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Reynolds ’25 and Weilbaker ’25 Find Room to Grow in Athens

It wasn’t the usual immersion experience, but for Preston Reynolds ’25 and Logan Weilbaker ’25, the impacts were all the same.

Reynolds and Weilbaker are consultants in the Wabash Writing Center and accompanied director Zachery Koppelmann to a summit of sorts in Athens, Greece, to discuss best practices with Student Academic Support Services personnel at the American College of Greece (ACG).

The duo experienced hands-on learning, new ways to think about writing center operations, and a burst of energy to share these new ideas. Some of the gains come from seeing how things work on a greater scale.

“There is a certain amount of perspective that you get from any trip, going somewhere and experiencing something new,” said Reynolds, a history major from Fishers, Indiana. “The American College of Greece is servicing five or six times the number of students that we are and they are working on a vast number of subjects in many ways that we can't. It helped me understand there's room to grow.”

Reynolds and Weilbaker (left and right, facing camera) chat with SASS staff and students at the American College of Greece. Other gains are the result of a shared passion.

“We got to meet with people who are really enthusiastic about their work,” said Weilbaker. “It reminded me that a huge key to success is passion, the kind I saw in them. Now, I feel more that passion more myself.”

Koppelmann made a visit to the ACG last year and discovered there was a lot of information that he and his counterparts wanted to share, which would benefit from a more intentional cultural exchange, so they worked out a plan for a future visit with two active student consultants.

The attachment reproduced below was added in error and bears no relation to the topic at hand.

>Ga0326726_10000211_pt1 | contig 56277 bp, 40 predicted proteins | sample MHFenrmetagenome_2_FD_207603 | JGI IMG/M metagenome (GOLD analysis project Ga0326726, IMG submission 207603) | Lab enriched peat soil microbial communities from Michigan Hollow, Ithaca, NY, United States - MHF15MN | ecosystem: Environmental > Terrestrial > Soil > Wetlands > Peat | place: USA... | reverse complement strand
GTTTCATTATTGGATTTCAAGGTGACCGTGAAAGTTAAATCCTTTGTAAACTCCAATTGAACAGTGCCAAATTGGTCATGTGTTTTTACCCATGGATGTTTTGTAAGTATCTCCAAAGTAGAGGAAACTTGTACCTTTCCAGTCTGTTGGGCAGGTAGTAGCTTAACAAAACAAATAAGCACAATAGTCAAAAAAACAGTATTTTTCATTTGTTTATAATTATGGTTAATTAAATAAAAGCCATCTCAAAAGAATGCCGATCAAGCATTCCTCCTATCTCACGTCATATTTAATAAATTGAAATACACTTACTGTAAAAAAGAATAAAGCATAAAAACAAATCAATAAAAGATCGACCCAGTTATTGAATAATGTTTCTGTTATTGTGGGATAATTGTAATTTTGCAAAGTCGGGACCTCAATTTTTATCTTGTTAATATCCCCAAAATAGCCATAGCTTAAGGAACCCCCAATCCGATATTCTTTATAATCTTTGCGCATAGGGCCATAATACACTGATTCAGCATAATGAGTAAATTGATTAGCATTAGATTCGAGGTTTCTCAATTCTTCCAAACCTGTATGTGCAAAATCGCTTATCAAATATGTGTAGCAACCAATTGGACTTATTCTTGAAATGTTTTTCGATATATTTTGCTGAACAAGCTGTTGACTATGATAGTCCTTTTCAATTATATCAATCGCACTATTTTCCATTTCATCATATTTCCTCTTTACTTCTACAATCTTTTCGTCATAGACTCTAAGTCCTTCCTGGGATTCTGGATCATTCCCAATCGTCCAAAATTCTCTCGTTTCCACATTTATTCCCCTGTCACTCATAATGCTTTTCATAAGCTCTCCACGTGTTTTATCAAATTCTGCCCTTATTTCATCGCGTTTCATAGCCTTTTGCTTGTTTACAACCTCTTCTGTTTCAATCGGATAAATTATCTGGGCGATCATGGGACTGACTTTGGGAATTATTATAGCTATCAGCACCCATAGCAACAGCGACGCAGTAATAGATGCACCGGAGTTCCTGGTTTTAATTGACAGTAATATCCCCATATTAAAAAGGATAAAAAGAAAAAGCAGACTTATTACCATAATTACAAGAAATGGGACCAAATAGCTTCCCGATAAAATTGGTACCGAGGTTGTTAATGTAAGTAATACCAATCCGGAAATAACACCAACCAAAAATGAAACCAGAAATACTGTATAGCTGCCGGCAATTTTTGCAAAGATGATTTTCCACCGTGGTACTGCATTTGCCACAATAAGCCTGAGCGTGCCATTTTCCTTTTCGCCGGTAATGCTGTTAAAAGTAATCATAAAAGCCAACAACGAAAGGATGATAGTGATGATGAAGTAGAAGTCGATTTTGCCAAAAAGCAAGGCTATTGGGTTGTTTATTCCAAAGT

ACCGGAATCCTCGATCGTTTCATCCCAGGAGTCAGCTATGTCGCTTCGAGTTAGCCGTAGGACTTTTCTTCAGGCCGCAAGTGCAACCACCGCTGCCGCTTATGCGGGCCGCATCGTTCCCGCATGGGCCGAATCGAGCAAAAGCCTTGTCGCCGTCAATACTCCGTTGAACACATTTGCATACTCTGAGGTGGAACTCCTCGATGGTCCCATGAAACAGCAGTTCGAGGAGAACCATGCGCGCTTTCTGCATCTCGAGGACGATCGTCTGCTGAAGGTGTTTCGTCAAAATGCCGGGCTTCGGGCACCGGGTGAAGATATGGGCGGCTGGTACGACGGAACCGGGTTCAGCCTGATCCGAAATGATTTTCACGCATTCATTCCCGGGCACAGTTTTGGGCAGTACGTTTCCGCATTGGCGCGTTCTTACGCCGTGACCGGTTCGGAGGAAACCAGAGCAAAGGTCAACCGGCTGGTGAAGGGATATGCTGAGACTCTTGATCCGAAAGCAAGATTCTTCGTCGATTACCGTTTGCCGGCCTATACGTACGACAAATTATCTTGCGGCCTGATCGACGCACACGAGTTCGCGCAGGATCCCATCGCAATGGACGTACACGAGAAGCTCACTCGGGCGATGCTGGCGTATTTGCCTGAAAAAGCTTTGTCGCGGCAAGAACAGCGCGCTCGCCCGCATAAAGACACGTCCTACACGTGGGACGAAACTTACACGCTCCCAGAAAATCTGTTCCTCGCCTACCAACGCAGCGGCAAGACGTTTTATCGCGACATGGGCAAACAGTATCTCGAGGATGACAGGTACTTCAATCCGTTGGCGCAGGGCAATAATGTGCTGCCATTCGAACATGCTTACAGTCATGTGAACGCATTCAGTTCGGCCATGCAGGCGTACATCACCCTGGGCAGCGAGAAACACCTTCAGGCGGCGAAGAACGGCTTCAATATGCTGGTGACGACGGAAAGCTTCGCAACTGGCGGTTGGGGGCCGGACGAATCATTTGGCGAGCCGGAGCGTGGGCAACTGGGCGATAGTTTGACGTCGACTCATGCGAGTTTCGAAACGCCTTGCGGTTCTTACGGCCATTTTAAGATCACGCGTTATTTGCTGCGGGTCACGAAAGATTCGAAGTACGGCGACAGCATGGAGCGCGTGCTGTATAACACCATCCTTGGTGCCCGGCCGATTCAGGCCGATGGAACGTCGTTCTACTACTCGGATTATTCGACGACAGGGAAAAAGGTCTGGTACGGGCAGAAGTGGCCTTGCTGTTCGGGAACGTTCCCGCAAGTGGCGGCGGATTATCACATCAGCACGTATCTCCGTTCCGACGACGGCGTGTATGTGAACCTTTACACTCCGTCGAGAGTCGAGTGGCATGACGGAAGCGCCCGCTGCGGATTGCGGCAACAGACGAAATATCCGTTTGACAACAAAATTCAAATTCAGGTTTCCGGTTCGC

This visit featured two full days on campus engaging in conversations with facilitators and students.

Koppelmann knew things were going well when his protégés were in a small meeting room with eight ACG students talking through ideas. Two hours later, he and his ACG counterpart could hear the conversation and feel the energy spilling out from behind the closed door.

“They were so energetic,” Koppelman said. “There was so much back and forth.

“As time went on,” he continued, “I could see them being viewed as peers with a different expertise. That’s very rewarding.”

In addition to the dialog, both Reynolds and Weilbaker had research questions to answer and cultural opportunities to pursue like visiting the Acropolis and Theater of Dionysus. All of that contributed to a memorable spring break experience.

“Working with the American College of Greece opened my eyes to how much fun it can be to work with other students and other writing centers,” Reynolds said. “I had a lot of fun with what I thought going in was going to be busy work. That changed my mindset and allowed me to enjoy this to the fullest.”

For Weilbaker, a native of Scottsburg, Indiana, his Greek minor came into play more than anticipated as he quickly became a translator for his traveling companions. He found it valuable to have the ability, especially with all the plaques and signs at the ancient sites the trio visited.

Weilbaker was particularly proud of his effort to work through the language while at the Acropolis translating the Weilbaker (from left), Reynolds, and Koppelmann at Arachova, not far from Delphi, Greece. story of two Greek teens who removed the Nazi flag from that location during Germany’s World War II occupation.

The experience brought so much into focus for the theater major.

“It was a huge eye opener because it touched on everything I've been studying this year,” said Weilbaker. “We got to see Greek theaters, like Dionysus on the Acropolis, which we learned about in my stagecraft class, the history and language in my Greek classes, as well as the writing center stuff. This trip was a big combination of everything.”

Leaving Athens with those good feelings didn’t change the primary goal of returning to campus with ideas to strengthen the Wabash Writing Center.

“That's why we go,” explained Weilbaker. “The hope is to bring back valuable information that we can share with everybody and improve the group as a whole.”